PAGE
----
A Guide To The Auto Industry’s 2010 Winners And Losers

Jerome York is a nasty piece of work and a financial genius who has been successful as a lieutenant to billionaire raider Kirk Kerkorian. York’s curriculum vita as a financial analyst is impeccable. He has been CFO of Chrysler and IBM (NYSE:GM) and a board member of GM, when it still had a real board, and Apple (NASDAQ:AAPL)

York was at the center of Kerkorian’s efforts to sell-off Chrysler and GM, or at least get new managements for them both.  He knows the global auto industry as well as anyone in the world who does not work in it full time, and probably better than most of those who do.

York recently told a Reuters gathering that 2010 domestic car sales would be flat compared to this year, which means only 10 million to 10.5 million cars and light trucks will be sold in the US. The head of Group 1 Automotive (NYSE:GPI) who spoke at the same event also expects no improvement in demand. Most analysts are more optimistic and believe sales will move up over 11 million units.

There is not much to support any case for an improvement in auto sales in America next year. “Cash for clunkers” and the GM “60 Day Guarantee” programs are pulling 2010 sales into 2009. Unemployment will be higher in 2010, not lower. There is absolutely no sign that consumer credit will be easier to come by next year. It would not be surprising if domestic sales drop in 2010 compared to this year.

Some car companies need an improvement in overall American sales next year because their market shares are falling and they cannot contend with both that and a moribund national market. Chrysler is at the head of most experts’ lists, and it should be. It holds 7.8% of the domestic market and its sales for the rest of this year are likely to be down by a third compared with 2008. Chrysler could well go into 2010 with a 7% market share. It still has too many people and a cost base that is too high to support only 700,000 car sales. Fiat says it will not be able to give Chrysler much help with new models until 2012. Chrysler may be facing two disastrous years. It has recently made moves to cut its workforce further, but that may not buy it enough time for Fiat to ride to its rescue.

While Chrysler has lost a great deal of its market share, Hyundai has gained nearly as much. The South Korean company’s parent firm is one of the largest corporations in the world. It is likely to continue to invest in new models to bring into the US and it will probably outsell Chrysler in the domestic market in 2010. It stands to be the largest net winner in the auto industry race in America next year.

The industry’s impression is that Ford (NYSE:F) will be the biggest 2010 winner among very large car companies which rely heavily on the US market, and that is almost certainly true. Ford’s market share is 15.5% now and could be 16% next year. All of the evidence points to Ford being able to do very well if it can sell 1.6 million vehicles in the US. The No.2 American car company did not get the UAW contract that it wanted, but it should still be solidly profitable in 2010.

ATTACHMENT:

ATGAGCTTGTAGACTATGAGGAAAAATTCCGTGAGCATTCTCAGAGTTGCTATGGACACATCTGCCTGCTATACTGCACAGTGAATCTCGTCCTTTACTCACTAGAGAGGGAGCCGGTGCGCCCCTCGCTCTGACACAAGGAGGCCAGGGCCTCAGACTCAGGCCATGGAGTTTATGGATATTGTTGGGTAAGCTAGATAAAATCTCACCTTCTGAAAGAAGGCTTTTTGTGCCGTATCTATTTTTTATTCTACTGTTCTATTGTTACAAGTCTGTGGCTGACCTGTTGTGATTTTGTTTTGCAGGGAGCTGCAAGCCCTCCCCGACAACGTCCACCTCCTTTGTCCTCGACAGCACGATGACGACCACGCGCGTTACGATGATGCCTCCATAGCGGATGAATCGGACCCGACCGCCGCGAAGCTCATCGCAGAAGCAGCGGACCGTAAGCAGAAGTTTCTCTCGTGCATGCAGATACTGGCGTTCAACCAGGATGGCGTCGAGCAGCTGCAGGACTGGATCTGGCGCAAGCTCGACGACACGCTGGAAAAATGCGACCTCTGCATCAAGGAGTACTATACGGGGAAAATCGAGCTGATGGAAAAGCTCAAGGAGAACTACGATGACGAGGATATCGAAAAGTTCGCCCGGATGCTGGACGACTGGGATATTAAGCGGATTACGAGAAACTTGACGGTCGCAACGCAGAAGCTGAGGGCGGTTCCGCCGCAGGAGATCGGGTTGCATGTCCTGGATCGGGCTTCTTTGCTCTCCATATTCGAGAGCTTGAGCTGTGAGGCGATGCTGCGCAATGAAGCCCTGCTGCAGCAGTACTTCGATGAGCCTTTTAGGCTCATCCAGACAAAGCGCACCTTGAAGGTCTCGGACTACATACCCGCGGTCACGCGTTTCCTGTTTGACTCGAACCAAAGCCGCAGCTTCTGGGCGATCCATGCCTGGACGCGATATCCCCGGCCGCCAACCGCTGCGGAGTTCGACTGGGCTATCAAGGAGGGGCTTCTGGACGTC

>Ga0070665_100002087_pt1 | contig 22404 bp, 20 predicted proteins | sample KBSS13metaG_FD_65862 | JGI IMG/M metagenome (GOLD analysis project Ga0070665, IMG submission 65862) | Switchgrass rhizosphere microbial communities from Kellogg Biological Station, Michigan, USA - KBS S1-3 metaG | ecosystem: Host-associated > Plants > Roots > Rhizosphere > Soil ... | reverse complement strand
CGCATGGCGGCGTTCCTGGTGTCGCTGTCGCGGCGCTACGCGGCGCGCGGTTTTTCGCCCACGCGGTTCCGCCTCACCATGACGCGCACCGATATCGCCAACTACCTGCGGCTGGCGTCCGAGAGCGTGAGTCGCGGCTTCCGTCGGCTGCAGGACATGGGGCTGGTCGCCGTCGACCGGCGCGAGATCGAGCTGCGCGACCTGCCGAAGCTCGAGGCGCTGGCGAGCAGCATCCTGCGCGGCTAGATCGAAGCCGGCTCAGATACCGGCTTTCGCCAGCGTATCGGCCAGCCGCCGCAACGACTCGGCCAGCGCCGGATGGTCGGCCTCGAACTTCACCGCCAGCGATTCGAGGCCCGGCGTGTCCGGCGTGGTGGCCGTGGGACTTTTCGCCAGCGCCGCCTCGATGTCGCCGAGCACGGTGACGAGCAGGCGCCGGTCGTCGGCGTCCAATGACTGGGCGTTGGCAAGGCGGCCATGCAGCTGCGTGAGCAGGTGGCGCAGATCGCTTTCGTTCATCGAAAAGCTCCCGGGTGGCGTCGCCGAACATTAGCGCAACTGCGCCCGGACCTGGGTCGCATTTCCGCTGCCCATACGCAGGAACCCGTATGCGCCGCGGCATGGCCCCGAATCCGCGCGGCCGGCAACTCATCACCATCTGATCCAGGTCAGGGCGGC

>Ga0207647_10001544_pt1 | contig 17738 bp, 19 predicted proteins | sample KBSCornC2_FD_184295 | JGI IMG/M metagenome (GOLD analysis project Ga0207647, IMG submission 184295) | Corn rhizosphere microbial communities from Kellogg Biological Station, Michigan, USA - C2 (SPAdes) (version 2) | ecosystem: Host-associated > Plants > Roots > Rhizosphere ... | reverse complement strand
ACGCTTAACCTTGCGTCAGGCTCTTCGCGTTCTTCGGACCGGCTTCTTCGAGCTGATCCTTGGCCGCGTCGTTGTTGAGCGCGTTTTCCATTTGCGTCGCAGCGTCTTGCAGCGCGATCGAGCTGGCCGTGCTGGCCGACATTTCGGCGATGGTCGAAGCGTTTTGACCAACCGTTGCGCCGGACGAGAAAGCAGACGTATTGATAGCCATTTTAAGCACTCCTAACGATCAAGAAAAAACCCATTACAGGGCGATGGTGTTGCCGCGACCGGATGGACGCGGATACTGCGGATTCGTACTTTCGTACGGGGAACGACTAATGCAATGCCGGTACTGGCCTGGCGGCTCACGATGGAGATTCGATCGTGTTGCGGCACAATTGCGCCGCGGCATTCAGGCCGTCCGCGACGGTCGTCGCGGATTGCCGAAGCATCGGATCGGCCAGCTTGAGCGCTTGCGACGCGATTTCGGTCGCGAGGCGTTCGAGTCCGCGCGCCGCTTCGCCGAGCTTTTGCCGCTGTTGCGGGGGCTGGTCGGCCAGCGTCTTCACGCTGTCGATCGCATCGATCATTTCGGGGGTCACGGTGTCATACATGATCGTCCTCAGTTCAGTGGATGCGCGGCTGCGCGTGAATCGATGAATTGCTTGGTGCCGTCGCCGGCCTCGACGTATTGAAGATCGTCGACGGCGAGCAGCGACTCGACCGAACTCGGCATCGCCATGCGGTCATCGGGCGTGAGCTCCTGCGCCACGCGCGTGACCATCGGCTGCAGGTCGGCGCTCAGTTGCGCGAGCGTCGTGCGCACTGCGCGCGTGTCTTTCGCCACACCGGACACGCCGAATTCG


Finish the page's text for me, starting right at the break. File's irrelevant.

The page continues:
Honda (NYSE:HMC) and Toyota (NYSE:TM) are expected to hold their own next year,  a defeat which they are not likely to acknowledge. Their market shares in America have been rising fairly steadily for three decades. Honda is stuck at about 10.4% and Toyota at 17.5%. GM has enough money in the bank to continue to be a relatively difficult competitor for the two Japanese car companies. Ford is doing very well, and Hyundai has the role that Toyota and Honda once had. It is the low price, high quality brand.

GM’s chances of doing well financially next year are probably poor. It has cut costs, but not enough to do very well in a stagnant US market. Its sales overseas, especially in China, may offset that problem, but GM’s 21% of the market is going to be under pressure from Ford, which has a newer line of cars, and Toyota, which cannot afford to see its progress in the US stall entirely.

Among the really viable companies competing in the American market, the biggest loser next year is likely to be Nissan. It has about 7.5% of the market which puts it in a struggle among Hyundai and Chrysler for last place in market share among the contenders for domestic sales. Its luxury brand, Infiniti, has to compete with Mercedes and BMW along with Lexus, Acura, Cadillac, and Lincoln. Nissan’s product line is not as broad as Honda’s or even Chrysler’s. Nissan has a range of vehicles across the sedan, SUV, van, pick-up, and sports coupe spectrums, but none of its cars is the leading vehicle in sales within it class.

Nissan and Chrysler may be the most visible losers in the domestic market in 2010, but, once again and for every year since its Beetle stopped selling well in American, VW is an invisible loser. It is among the half dozen largest car companies in the world, but its share in the US market is under 1%. It let the market go years ago, and has not had the sense to try to buy back in through a partnership like the one Fiat has created with Chrysler.

Flat domestic sales mean that two or three car companies are going to be squeezed and squeezed badly next year. Car company profits in the US have been built on a growing market for a long time and the market may not get back to growing soon. Jerome York’s vision of the future of the car industry is probably right which means that some of the companies in the business may not make it at all.

Douglas A. McIntyre

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